Saturday, October 23, 2010

Obligatory Saturday Post

Good morning! I've found out this week that I have more readers than I was aware of so I just want to say Thanks for reading.

I still have one more preparedness blog in me, so expect that on Monday. In the meantime, check out this link. Basically, this is a daily podcast with preparedness topics being the subject. It's got a wealth of information on the forums section and and overview of the weeks episodes on the main page. Check it out if preparedness is anything you're interested in, because it's a fantastic resource.

It's Saturday morning and I'm at work typing this on my phone before the store opens and I'm seriously enjoying my cup of coffee. I'm very thankful today for my family and my job and the ability to have an iPhone and a great cup of coffee. Don't forget why you are who you are and what makes you tick. Be thankful for the little things and it will make the big things seem so much greater.

Have a great weekend!


Friday, October 22, 2010

Preparedness, Part 2


The second thing to prepare for your family is water. Truthfully, it’s the most important. As I know, you can’t mix formula for a baby without water. Most of the time when you cook, you need water for that as well. We all know how important it is to have a steady supply, not just for drinking, but for the sake of cleanliness as well.
          FEMA, again, recommends having a three day supply. You can count on an average person drinking a minimum of half a gallon per day with age, physical condition and other factors applying to that number. Also, sick people, nursing or pregnant mothers, and children should drink more than their allotted half gallon. Another often forgotten need for water is your pets. Summer temperatures can also double then amount required. That’s a lot of information to take in, believe me. FEMA says to store one gallon per person per day. That includes any you would need for cooking or washing. Go look at a milk jug. Imagine that’s your water limit for the day. It doesn’t sound like a lot of fun.
          My suggestion is to triple that just to be on the safe side. It’s always much better to have too much than not enough. So, my personal goal is three gallons per person per day for a minimum of three days. There’s still not much wiggle room, so don’t expect to be wasteful, but it will help. Storage can be done with bottled water you buy at the store, or by using other approved storage containers from bottles to 55 gallon drums. I prefer water cans (similar to gas cans) that can be found at stores (like Wal-Mart) which are intended for camping. Mine, in particular, hold seven gallons and they are square so they’re easily stackable and there’s a spigot included. Do your own research though and make choices that best fit your family.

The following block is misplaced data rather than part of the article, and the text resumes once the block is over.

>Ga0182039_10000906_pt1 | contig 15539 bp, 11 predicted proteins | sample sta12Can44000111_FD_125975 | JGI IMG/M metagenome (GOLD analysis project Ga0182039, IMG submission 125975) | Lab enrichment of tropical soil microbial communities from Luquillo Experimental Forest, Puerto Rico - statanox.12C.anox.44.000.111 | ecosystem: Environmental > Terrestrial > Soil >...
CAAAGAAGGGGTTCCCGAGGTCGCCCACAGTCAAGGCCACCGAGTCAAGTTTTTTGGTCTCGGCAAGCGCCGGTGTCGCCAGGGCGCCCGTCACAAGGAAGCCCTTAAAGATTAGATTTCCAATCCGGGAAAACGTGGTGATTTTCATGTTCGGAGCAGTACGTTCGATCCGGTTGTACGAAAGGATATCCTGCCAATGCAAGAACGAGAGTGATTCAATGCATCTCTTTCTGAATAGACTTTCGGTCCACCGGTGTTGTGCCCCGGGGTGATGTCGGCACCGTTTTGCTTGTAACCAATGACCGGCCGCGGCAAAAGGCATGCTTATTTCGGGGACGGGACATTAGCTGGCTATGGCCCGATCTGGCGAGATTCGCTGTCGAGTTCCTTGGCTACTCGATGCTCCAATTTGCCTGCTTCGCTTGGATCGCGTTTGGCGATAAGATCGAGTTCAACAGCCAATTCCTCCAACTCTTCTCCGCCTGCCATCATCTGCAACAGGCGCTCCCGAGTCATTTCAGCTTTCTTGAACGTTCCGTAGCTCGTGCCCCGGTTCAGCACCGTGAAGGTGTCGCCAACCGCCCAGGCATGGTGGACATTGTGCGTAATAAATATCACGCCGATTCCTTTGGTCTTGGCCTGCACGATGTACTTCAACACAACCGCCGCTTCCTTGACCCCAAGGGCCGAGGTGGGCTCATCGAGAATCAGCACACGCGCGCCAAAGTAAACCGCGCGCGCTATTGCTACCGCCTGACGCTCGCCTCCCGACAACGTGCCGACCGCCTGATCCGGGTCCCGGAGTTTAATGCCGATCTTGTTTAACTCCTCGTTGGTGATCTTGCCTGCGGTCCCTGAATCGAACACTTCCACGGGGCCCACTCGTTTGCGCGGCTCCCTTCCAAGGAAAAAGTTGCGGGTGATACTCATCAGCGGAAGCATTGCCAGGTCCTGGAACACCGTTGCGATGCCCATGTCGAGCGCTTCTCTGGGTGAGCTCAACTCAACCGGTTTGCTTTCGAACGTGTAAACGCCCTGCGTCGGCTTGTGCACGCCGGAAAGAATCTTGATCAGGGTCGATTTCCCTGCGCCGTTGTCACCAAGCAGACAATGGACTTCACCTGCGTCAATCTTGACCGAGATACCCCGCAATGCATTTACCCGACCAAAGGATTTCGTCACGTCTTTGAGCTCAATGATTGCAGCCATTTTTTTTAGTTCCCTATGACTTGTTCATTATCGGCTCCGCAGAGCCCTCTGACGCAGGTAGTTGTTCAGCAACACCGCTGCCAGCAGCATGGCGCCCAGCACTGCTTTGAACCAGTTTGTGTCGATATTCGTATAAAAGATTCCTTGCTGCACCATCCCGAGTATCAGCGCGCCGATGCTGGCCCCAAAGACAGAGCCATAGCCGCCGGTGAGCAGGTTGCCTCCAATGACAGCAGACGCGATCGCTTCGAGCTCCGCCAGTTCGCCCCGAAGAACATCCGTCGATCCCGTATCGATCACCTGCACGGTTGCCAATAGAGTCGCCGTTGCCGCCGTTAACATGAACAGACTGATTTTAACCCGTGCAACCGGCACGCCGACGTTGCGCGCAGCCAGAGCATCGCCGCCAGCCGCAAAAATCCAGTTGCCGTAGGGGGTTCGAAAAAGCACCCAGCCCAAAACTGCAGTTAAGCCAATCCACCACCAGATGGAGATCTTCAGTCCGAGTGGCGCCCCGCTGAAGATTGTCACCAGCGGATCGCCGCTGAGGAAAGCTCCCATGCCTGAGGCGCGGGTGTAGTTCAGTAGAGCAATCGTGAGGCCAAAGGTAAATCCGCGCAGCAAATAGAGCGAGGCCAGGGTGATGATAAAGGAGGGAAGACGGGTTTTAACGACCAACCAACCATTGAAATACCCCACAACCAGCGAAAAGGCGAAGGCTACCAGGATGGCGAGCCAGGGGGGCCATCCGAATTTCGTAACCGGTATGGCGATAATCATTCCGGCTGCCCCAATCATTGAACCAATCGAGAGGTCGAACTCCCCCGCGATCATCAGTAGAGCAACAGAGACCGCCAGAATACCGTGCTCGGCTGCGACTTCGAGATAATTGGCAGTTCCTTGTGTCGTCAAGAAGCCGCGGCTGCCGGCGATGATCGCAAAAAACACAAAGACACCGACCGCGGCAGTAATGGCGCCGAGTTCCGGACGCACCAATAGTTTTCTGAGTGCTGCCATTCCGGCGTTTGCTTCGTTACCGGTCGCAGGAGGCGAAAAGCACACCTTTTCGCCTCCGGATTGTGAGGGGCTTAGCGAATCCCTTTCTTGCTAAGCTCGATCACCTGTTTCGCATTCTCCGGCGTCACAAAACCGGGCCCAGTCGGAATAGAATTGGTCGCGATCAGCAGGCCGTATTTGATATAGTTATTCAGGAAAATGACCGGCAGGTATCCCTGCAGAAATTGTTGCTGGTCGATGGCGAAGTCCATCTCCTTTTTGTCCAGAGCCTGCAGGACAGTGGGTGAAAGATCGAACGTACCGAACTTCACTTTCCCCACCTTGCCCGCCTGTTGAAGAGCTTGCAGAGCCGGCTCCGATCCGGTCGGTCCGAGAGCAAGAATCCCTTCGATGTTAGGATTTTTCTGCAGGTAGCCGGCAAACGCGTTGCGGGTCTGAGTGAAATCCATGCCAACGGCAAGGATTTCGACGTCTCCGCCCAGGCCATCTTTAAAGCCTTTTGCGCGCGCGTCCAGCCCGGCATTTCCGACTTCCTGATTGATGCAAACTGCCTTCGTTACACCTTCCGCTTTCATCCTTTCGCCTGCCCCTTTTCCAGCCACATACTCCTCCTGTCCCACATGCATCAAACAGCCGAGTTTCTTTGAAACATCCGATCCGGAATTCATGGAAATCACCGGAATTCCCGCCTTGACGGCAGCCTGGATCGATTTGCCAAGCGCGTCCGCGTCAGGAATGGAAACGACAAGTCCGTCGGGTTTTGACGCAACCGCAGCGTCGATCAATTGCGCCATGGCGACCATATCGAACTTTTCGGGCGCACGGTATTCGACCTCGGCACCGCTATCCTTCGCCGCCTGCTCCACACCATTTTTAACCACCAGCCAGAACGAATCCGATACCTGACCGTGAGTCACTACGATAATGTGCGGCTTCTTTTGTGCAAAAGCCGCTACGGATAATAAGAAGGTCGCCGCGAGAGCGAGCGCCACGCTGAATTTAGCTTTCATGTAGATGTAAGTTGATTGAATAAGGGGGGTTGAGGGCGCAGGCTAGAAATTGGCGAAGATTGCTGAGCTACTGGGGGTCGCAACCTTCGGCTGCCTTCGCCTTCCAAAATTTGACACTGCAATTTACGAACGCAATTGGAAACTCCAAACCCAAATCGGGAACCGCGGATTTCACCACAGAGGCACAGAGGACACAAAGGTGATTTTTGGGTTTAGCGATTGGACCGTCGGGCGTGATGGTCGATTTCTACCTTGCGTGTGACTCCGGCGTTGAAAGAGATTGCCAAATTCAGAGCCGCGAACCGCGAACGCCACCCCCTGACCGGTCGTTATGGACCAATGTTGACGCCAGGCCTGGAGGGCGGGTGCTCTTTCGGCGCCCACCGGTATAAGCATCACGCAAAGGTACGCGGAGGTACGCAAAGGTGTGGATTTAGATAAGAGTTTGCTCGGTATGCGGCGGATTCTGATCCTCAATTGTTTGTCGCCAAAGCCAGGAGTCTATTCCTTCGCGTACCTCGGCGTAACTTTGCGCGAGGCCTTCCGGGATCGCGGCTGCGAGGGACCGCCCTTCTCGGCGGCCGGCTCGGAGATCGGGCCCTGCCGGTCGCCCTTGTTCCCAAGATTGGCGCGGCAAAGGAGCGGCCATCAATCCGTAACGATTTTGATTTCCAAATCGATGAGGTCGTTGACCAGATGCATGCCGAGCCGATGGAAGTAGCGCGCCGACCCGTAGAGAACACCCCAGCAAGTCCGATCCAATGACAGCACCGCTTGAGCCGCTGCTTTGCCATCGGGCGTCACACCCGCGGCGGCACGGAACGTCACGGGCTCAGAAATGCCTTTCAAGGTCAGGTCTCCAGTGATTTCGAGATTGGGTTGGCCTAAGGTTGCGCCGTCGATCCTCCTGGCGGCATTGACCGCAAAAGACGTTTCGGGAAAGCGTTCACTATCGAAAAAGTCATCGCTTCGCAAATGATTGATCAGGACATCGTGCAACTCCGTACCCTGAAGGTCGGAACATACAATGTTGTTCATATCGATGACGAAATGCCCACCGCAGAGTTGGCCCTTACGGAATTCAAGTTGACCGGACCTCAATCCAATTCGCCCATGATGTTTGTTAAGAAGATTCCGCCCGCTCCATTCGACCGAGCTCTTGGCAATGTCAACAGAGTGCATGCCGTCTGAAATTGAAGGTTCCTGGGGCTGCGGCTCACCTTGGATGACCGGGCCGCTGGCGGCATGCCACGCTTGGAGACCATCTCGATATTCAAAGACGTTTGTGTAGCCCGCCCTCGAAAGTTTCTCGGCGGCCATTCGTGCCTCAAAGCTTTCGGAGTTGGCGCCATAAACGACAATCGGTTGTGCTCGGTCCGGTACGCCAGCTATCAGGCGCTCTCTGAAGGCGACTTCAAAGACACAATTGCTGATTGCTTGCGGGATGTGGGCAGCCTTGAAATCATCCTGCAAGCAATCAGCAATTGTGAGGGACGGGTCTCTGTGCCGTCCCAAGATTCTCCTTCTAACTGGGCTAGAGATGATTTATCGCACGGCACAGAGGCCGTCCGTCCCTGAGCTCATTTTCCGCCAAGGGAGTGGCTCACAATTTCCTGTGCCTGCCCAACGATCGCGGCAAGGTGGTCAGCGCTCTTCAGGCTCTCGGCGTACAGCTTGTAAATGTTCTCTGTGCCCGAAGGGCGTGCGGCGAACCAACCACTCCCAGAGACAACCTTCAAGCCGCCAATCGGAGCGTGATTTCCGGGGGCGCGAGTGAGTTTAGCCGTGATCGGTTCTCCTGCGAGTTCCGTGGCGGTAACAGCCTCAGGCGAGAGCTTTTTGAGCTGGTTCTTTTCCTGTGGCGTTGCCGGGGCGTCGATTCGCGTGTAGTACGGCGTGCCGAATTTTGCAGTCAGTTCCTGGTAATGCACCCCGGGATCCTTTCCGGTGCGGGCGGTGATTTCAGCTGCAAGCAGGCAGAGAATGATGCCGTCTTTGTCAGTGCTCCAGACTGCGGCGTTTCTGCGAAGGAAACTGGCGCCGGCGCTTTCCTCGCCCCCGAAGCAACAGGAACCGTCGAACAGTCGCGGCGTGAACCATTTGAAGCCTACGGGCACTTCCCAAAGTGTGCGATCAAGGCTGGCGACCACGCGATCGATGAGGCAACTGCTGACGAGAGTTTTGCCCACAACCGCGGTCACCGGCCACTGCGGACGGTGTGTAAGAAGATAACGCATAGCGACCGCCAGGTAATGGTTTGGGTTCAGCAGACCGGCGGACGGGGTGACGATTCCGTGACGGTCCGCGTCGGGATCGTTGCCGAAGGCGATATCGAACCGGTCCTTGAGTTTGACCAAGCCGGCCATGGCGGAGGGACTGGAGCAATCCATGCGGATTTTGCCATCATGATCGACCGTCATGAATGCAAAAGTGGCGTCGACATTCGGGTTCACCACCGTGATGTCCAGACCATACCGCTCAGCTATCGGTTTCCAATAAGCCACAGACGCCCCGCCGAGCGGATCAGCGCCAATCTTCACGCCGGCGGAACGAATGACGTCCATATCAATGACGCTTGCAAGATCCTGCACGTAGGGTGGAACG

Water purifiers are a whole new realm of information. I don’t know as much about them, other than it’s great to have as a back up. The market is flooded with purifiers, from Brita pitchers to the Life Saver system. They all have their uses and strengths and weaknesses but one thing they all do is give you clean potable water to drink so definitely consider adding a purifier of some sort to you preparations.
          Having water available to you can not only keep you alive, it can also help ease the tensions of a disaster situation. Knowing that you have at least enough to get you through a couple of days should give you and immense peace of mind and it also helps you to remain self sufficient and not rely on the government for a had out.

Thursday, October 21, 2010

Preparedness, Part 1

Be prepared.

As an Eagle Scout, I have been very familiar with the phrase. It wasn’t until the events of September 11, 2001, late August of 2005 with Hurricane Katrina, and, of course, January of 2009 with the Ice Storm that struck here in the Western Kentucky area that this concept hit home. These events, and others like them, have served to really get my mind focused on my preparedness.
Was I prepared for the Ice Storm? Not really. We stayed at my in-laws for two weeks and luckily, they had a gas fireplace, gas water heater, and a gas stove; not to mention the generator we used part time. Coincidentally, we had some cash on us from my wife’s paycheck a few days before. We live off of our debit cards and, to that point, never carried much money on us. It helped then because we were able to buy groceries at the local IGA grocery which only accepted cash due to the lack of power. Yes, I did have flashlights, tons of candles, guns, and quite a bit of food, but, I believe that I went into that disaster completely unprepared for what we were going to have to face.